Cristo Rey plays with heart, no home

The day after Thanksgiving, the Cristo Rey Boston High School boys basketball team were hard at work, preparing for a fresh season with brand new coach Jim Ebersole. Training alongside some members of the Marr Boys & Girls Club in Dorchester, the Knights stretched, ran drills and scrimmaged on another court that, unfortunately, is not their own.

In its transformation from North Cambridge Catholic High School (NCCHS) to Cristo Rey (“Christ the King”) Boston, the school adopted not only a new name but also a new location at the former St. William School on Savin Hill Ave., a more convenient and central spot for their students, 68 percent of whom are Boston residents with the highest concentration hailing from Dorchester, Roxbury East Boston, and Mattapan.

In the move, the school gained a new building but lost its athletics home facility, the Cambridge Amory. Though an entire season of away games lays before the team, athletes, coaches and administrators have faith that a new home court will be found.

After a rough 2009-2010 season, finishing with a 1-19 record, the Knights have many players back, including seniors in their final year, hoping to power themselves to a championship in March.

As the NCCHS Panthers two years ago, the team won the state title, beating Georgetown, 85-50. Senior Darlington Ejelonu, wearing a weighted vest during the post-Turkey Day workout, says, “I’m excited because this is our last year; I’m trying to get back to the Garden, y’know, we haven’t been there in a while. So this is gonna be a great year.”

The team faces competitive opponents in the Catholic Central League, including Archbishop Williams, Cardinal Spellman, Austin Prep and their rival Cathedral.

“It’s like a whole new year for us. We have a whole new school and, to me, it feels like the team is brand new. We have a new coach and we have a lot of returning players but everything still seems new to me. I’m excited for this year,” says senior Eldair Teixeira.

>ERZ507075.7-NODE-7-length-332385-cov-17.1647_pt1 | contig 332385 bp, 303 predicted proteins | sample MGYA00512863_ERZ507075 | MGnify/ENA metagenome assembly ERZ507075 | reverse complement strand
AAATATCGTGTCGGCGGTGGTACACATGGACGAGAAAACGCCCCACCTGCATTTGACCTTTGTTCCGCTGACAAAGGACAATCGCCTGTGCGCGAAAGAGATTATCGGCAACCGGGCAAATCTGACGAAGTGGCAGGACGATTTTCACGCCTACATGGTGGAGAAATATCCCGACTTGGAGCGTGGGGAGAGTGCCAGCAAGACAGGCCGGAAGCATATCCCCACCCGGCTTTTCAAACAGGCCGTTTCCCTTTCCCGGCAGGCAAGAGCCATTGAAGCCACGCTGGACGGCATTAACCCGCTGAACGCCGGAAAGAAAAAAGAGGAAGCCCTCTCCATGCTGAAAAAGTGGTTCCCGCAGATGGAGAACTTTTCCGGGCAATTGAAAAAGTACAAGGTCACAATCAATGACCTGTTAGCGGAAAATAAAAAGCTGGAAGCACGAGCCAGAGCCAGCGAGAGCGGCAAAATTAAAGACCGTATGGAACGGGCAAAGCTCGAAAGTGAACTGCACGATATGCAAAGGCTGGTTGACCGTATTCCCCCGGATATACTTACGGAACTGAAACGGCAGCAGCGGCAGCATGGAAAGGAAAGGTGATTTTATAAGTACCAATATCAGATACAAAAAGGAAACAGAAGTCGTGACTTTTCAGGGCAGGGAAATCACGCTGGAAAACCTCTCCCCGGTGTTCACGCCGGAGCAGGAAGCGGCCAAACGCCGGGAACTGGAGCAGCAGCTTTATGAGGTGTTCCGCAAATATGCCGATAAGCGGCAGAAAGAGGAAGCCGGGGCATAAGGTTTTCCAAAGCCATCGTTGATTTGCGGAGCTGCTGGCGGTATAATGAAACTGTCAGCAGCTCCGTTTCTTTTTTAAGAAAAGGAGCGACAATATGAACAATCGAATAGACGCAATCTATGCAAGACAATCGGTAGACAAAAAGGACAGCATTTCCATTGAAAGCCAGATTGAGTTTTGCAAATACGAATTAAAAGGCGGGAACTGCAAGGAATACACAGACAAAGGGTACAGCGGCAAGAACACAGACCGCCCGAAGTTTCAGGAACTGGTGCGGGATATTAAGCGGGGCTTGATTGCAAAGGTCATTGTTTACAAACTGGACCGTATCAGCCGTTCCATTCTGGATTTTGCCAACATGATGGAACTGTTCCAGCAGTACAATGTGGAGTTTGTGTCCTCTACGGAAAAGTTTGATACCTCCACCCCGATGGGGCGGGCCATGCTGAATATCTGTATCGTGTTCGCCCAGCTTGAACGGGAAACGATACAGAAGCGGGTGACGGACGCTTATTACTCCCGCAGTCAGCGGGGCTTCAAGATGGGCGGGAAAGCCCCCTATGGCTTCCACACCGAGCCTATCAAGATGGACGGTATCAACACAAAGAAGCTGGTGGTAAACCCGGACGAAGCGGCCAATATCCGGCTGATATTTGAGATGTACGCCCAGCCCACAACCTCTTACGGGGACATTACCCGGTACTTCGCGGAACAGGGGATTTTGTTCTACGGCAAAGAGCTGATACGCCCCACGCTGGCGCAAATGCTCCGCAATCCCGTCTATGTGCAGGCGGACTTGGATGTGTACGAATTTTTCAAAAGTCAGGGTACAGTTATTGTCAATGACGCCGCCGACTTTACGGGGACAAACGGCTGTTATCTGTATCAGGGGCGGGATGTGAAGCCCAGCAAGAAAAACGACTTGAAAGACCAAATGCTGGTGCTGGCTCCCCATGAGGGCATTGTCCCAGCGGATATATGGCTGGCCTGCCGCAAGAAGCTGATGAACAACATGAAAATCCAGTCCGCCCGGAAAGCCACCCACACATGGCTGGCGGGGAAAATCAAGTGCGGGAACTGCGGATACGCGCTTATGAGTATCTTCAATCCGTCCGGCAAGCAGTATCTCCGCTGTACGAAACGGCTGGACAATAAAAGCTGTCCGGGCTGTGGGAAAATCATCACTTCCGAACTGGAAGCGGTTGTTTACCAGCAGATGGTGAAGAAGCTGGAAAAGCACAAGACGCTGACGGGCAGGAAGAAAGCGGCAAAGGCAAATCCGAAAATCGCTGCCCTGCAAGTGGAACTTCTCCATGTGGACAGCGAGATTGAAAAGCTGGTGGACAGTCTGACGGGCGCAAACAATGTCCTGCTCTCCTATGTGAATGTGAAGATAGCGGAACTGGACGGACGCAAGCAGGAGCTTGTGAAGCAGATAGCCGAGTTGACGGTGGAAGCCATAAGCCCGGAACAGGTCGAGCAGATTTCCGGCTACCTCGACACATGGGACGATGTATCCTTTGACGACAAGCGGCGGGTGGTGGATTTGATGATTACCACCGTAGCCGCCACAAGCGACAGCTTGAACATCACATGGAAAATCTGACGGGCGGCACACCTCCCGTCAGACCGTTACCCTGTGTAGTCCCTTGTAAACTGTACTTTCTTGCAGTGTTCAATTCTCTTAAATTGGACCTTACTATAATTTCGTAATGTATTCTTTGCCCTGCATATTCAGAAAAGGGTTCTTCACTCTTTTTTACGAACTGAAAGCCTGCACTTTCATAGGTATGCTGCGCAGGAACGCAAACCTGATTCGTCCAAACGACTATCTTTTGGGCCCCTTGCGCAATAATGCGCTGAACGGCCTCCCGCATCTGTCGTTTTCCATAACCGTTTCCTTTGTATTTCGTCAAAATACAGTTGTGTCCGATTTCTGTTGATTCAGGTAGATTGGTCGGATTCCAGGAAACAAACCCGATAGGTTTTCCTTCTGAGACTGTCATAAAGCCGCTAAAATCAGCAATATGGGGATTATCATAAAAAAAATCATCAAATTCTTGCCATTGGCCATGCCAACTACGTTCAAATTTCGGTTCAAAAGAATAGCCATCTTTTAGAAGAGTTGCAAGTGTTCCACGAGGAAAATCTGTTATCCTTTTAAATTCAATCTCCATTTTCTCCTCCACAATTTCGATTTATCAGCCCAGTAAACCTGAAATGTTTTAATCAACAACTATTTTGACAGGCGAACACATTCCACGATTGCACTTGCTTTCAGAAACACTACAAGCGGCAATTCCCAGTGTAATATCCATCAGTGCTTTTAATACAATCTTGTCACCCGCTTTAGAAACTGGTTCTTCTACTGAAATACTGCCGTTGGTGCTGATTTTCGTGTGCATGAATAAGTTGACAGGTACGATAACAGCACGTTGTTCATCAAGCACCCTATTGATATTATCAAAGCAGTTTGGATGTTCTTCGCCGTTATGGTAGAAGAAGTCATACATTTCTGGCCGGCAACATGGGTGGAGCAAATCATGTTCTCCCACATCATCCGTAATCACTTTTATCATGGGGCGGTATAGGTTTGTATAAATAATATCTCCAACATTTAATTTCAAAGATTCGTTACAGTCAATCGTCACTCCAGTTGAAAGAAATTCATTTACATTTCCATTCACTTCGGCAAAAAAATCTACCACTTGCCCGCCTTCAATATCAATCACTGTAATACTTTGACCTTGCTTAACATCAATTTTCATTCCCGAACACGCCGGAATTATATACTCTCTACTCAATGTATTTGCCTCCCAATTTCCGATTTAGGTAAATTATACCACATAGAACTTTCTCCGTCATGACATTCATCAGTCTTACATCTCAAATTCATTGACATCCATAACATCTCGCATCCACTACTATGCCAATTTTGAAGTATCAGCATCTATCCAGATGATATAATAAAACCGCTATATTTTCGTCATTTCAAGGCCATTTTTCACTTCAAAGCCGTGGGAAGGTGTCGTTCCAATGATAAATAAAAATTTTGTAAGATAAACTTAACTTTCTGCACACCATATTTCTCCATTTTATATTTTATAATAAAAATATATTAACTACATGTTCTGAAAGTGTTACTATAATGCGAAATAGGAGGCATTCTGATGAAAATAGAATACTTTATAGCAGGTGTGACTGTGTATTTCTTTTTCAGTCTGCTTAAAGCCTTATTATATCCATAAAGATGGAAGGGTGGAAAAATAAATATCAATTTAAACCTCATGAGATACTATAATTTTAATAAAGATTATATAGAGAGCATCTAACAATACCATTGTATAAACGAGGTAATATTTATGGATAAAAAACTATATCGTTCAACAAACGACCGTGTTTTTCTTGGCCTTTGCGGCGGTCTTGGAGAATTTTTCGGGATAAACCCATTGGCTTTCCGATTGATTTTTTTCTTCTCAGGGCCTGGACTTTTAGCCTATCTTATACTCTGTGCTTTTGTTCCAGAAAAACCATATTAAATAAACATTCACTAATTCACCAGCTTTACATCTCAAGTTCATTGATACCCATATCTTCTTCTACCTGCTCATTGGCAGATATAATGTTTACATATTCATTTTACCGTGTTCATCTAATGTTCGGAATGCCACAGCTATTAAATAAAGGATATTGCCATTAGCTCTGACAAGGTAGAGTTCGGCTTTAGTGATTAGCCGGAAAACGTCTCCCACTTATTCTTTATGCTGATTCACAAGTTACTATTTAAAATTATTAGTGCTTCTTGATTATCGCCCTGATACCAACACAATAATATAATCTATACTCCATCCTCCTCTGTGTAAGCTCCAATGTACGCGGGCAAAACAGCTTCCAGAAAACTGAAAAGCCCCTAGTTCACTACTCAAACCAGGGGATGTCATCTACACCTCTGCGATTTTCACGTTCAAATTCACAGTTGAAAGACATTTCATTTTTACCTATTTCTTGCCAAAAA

Principles, values, communication and discipline are part of Ebersole’s outlook for a successful squad.
“You gotta get consistency in those things; then, that’ll define us as a basketball team,” he says, adding that these four elements should apply on all levels for his players, on and off the court, including in the classroom, workplace, school and home.

Together, the team and Ebersole aim to establish the school’s identity, create consistency and find a place they can call home. The search for a home court is in progress, but it’s an uphill battle.

“We’re making it work,” says Emily Norton, Director of Athletics and Extracurricular Programs. “Luckily we have great coaches who are here for the same experience we are: for the students and providing the best experience for them [that] we can.”

In addition to a rigorous academic program, Cristo Rey Boston students experience valuable work-study opportunities, which help pay for their education. All students work five full days per month, exposing them to corporate settings and work post-graduation. This job component is universal throughout the Cristo Rey Network, which has roots in Chicago’s Cristo Rey Jesuit High School and has grown to 24 schools in 17 states and Washington, D.C. Last year, the Boston school had a 100 percent college acceptance rate.

“Our goal here is to form young people [into] the young men and women of faith, purpose and service, and so, certainly playing sports complements all that and is a component of a well-rounded education,” says President Jeff Thielman.

In keeping with the Cristo Rey values, one of the team’s goals is connecting with the community. NCCHS had a positive and considerable fanbase in Cambridge. The Knights plan to positively affect not only Savin Hill but all surrounding neighborhoods.

“I really want to hit the pavement and meet the people. The bottom line is we don’t have a booster club,” Ebersole says. “We need to build a relationship with the community and give back.” Two other components of the team model Ebersole stresses to his players are to always play with class and to always leave a positive impression. “Wins and losses will take care of themselves,” he says. “We need to define who we are as a team.”

“We feel lucky to be in Dorchester; we’re excited to be here in Savin Hill,” says Thielman.
Junior Esteban Barbosa from Dorchester plans on making this season and this team one the whole community can get behind and cheer for. “We’ll make you guys proud this year.”

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